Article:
MARTINSVILLE, Va. -- Denny Hamlin was beyond frustration two weeks ago when a stalled engine on a green-white-checkered restart cost him the victory at Bristol Motor Speedway. So many bad things had happened to his Sprint Cup team in the first five races of this season and the last half of 2007 that he felt he was cursed for sure.
He was, as Joe Gibbs Racing president J.D. Gibbs so politely put it, in a bad mood.
What a difference a win can make.
Hamlin led the final 74 laps of a race many felt would never get to the halfway point because of cold, wet weather and held off a late charge by Jeff Gordon to put all the frustration behind him.
"First, baby! Finally!" Hamlin yelled over his in-car radio as he took the checkered flag at Martinsville Speedway for the first time. "Finally!"
Yes, Hamlin was emotional.
The emotion was even more exaggerated because the win came 167 miles from his hometown of Chesterfield, Va., on a track that was his Super Bowl when he was running Late Models.
"I used to think maybe his mood was about stuff off the track," Gibbs said as he watched Hamlin celebrate. "It's all about racing. If he runs well, he's in a good mood. If he doesn't, he's in a bad mood.
"So much of the way he feels about life in general is dictated by how that car runs."
Crew chief Mike Ford understands.
"I've been married a long time," he said. "I know you can't always make people around you happy. He's a severe competitor. It is good to know that you have someone in there that is strictly performance-motivated.
"At times, you think the world is painted dark. But like J.D. mentioned, we've learned -- I won't say to overlook -- but to look past the mood and focus on performance."
Hamlin's mood and performance were just fine Sunday. He remained focused, even when a midrace mistake to pit when the rest of the leaders didn't took him from first to 20th.
The 2006 rookie of the year thought he was on older tires than he actually was when caution came out on Lap 208. He moved down on the half-mile track assuming everybody would pit, particularly when Gordon made a move inside.
By the time Gordon pulled out, Hamlin already had crossed the commitment line. He had no choice but to come in.
"If that was what cost us the race, it was going to be on my shoulders," said Hamlin, who has three top-3 finishes in his past six races at Martinsville. "Frankly, I didn't want that, so I went out and won it."
Hamlin slowly battled back, taking the lead from Jeff Burton on older tires than most because of a decision to take only fuel on his final pit stop. He stretched the lead when Burton got a little sideways and held up challengers Gordon, Jimmie Johnson, Tony Stewart and Dale Earnhardt Jr.
He survived the final laps under a heavy mist with Gordon closing fast.
Good thing. Otherwise, his mood really would have gone south.
"It's been difficult," Hamlin said of his slow start. "It's hard to be patient when you get so close to winning so many races and something bad happens or things just don't work out in your favor. It's tough to maintain confidence. Your self-esteem starts going down.
"We had a chance to probably win three in a row. Just the first two races we had a lot of problems."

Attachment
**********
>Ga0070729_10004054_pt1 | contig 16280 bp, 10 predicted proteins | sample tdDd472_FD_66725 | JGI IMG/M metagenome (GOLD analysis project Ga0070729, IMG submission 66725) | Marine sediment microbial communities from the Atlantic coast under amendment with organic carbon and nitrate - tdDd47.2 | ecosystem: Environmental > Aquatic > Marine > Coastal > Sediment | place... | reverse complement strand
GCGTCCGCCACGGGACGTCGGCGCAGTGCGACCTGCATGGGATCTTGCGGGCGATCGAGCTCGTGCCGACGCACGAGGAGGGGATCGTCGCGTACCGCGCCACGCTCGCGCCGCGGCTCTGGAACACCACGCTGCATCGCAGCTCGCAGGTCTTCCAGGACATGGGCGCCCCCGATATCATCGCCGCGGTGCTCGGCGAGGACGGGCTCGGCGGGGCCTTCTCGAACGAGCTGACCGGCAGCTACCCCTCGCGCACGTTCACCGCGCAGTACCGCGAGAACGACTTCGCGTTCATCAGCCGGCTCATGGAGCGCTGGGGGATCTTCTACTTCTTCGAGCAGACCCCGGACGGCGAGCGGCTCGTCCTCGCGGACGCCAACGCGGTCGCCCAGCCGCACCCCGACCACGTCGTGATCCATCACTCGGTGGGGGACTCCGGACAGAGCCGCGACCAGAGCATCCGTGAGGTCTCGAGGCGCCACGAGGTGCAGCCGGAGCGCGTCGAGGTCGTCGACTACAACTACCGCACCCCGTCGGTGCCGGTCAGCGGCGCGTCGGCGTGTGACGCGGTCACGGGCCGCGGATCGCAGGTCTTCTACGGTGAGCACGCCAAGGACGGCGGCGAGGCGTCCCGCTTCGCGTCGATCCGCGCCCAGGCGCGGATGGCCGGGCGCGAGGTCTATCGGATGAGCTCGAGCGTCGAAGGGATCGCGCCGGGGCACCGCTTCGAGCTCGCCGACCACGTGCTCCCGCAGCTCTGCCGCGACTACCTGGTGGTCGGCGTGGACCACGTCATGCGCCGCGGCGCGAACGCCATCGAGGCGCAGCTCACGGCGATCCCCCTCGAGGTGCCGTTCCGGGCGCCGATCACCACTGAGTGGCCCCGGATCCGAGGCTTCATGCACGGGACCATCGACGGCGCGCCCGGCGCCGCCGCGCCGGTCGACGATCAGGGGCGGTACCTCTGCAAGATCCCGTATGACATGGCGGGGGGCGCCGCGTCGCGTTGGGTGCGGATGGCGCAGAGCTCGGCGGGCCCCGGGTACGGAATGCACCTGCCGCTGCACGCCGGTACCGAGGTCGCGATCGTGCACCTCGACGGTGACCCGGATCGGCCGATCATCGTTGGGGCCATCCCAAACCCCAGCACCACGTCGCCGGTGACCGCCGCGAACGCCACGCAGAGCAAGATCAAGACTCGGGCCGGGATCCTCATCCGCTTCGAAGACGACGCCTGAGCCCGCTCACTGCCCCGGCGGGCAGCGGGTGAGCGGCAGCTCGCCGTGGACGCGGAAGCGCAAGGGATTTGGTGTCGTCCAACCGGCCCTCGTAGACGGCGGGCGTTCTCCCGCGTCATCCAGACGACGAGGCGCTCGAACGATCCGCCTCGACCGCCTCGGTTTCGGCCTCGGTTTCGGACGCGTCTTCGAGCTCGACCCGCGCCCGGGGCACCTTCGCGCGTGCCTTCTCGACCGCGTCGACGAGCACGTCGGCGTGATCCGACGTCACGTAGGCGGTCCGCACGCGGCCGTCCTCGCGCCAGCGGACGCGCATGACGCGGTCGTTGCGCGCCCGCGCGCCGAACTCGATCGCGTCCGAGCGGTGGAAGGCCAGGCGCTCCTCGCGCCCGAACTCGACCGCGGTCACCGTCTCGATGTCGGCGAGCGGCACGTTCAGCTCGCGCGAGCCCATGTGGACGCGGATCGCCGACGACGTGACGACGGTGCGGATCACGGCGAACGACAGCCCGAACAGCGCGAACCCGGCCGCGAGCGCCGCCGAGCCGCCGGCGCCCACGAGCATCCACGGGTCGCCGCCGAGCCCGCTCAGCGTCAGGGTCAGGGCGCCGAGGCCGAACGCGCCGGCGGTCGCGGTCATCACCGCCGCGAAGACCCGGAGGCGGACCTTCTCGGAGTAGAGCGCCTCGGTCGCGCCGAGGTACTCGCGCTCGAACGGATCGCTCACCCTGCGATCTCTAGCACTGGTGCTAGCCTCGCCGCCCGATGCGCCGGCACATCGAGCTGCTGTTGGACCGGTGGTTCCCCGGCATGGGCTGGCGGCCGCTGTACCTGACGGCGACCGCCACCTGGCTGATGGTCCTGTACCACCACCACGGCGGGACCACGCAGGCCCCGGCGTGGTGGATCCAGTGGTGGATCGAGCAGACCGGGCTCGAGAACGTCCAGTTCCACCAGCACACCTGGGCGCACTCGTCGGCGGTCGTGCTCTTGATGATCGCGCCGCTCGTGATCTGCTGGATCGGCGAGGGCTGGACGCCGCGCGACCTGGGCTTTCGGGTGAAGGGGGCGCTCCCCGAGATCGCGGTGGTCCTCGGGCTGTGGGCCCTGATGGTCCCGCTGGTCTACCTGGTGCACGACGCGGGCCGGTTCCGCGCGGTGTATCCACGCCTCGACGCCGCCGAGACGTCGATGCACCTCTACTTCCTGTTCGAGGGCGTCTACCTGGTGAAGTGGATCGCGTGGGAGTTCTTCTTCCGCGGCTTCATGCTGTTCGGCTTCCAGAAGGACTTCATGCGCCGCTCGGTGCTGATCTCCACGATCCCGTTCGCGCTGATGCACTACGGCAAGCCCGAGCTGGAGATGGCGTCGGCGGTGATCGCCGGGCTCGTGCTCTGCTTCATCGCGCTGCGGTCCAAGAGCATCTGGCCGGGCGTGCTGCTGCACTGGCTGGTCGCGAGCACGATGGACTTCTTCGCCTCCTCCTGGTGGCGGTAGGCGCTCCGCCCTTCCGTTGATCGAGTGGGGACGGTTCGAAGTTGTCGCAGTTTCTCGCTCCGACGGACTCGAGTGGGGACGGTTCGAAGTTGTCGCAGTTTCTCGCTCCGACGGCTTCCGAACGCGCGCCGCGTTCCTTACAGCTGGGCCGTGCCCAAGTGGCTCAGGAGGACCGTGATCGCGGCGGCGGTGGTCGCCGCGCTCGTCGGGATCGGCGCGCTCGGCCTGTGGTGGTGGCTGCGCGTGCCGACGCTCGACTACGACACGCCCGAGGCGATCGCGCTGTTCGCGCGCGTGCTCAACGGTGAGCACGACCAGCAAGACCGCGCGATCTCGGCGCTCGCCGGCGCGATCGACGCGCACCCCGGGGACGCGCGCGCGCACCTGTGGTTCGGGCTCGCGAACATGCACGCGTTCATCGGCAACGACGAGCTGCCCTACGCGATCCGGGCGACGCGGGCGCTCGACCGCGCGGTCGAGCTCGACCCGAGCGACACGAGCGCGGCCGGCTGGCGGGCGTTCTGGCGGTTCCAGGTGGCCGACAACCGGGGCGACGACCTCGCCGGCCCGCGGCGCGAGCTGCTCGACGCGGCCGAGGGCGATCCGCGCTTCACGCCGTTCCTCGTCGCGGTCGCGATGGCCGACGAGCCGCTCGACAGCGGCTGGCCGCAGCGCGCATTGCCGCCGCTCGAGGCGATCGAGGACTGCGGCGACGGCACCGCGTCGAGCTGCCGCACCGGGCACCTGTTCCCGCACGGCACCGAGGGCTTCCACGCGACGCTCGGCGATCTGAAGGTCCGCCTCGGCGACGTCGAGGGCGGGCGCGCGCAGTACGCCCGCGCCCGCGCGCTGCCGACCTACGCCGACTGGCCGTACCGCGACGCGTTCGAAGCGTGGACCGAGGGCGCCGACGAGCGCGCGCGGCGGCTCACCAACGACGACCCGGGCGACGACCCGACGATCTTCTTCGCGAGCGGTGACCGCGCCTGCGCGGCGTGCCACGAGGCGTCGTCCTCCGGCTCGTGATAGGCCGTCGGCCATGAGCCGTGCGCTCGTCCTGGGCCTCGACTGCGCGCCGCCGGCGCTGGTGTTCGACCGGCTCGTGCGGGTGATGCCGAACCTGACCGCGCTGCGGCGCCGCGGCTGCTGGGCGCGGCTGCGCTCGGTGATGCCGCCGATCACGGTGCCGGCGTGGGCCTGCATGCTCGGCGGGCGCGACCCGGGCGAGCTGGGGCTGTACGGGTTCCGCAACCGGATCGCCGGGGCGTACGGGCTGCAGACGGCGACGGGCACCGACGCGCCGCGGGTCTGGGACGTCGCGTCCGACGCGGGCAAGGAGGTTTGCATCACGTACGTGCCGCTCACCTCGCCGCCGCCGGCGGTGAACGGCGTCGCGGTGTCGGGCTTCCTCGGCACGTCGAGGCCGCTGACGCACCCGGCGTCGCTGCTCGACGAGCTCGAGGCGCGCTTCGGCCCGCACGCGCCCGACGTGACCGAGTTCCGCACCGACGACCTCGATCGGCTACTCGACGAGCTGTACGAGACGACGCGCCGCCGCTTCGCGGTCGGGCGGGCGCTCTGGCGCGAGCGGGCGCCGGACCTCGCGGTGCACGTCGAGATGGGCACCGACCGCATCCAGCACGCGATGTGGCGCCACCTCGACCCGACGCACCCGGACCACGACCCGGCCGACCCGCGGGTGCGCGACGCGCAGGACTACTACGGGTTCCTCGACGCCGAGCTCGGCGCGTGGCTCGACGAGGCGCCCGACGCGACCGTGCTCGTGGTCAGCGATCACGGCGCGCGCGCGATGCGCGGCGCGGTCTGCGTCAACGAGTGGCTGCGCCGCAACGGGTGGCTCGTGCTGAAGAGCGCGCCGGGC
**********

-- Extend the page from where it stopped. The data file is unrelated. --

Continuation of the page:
Hamlin, who hadn't won since the July race at New Hampshire last year, said he believed the entire second half of last season was a problem. He was extremely frustrated after finishing 12th in the Chase for the Cup a year after finishing third.
He knew his performance was better, but the results weren't coming.
"You definitely start to have doubt when things don't go your way," Hamlin said. "You hear it from veterans that have been around the sport 10 and 20 years. [They tell you] you keep having bad breaks, eventually it's going to turn around.
Finally, to have something go our way, I definitely feel maybe this is the turning point for our team.
-- Denny Hamlin
"Finally, to have something go our way, I definitely feel maybe this is the turning point for our team."
Gordon and Burton said Hamlin is going through the same thing every good driver on the circuit has experienced. They said he'll go through it again if he hangs around long enough.
"That's how this sport is," said Burton, whose win at Bristol came at Hamlin's expense. "When things are good, enjoy them. Don't take it for granted. When things are bad, you have to understand you can't feel bad about it."
"Us old guys, once you've been in the sport long enough, it all goes up and down, up and down," he said. "You just kind of realize how to get through the peaks and valleys.
"He probably was just being a little hard on himself."
If anybody should have been frustrated Sunday, it was Gordon and his Hendrick Motorsports teammates. Gordon led three times for 90 laps, Johnson five times for 135 and Earnhardt five times for 146.
Despite finishing second, fourth and sixth -- not to mention that teammate Casey Mears was seventh -- none walked away with the coveted grandfather clock that goes to the winner.
That belonged to Hamlin, who led three times for 82 laps.
"Me and Mike had a conversation last year about trying to find happiness in something else besides winning because ultimately we're in a losing game," said Hamlin, alluding to the fact that nobody can win every week. "Slowly but surely, I'm starting to figure that out."
David Newton covers NASCAR for ESPN.com. He can be reached at firstname.lastname@example.org.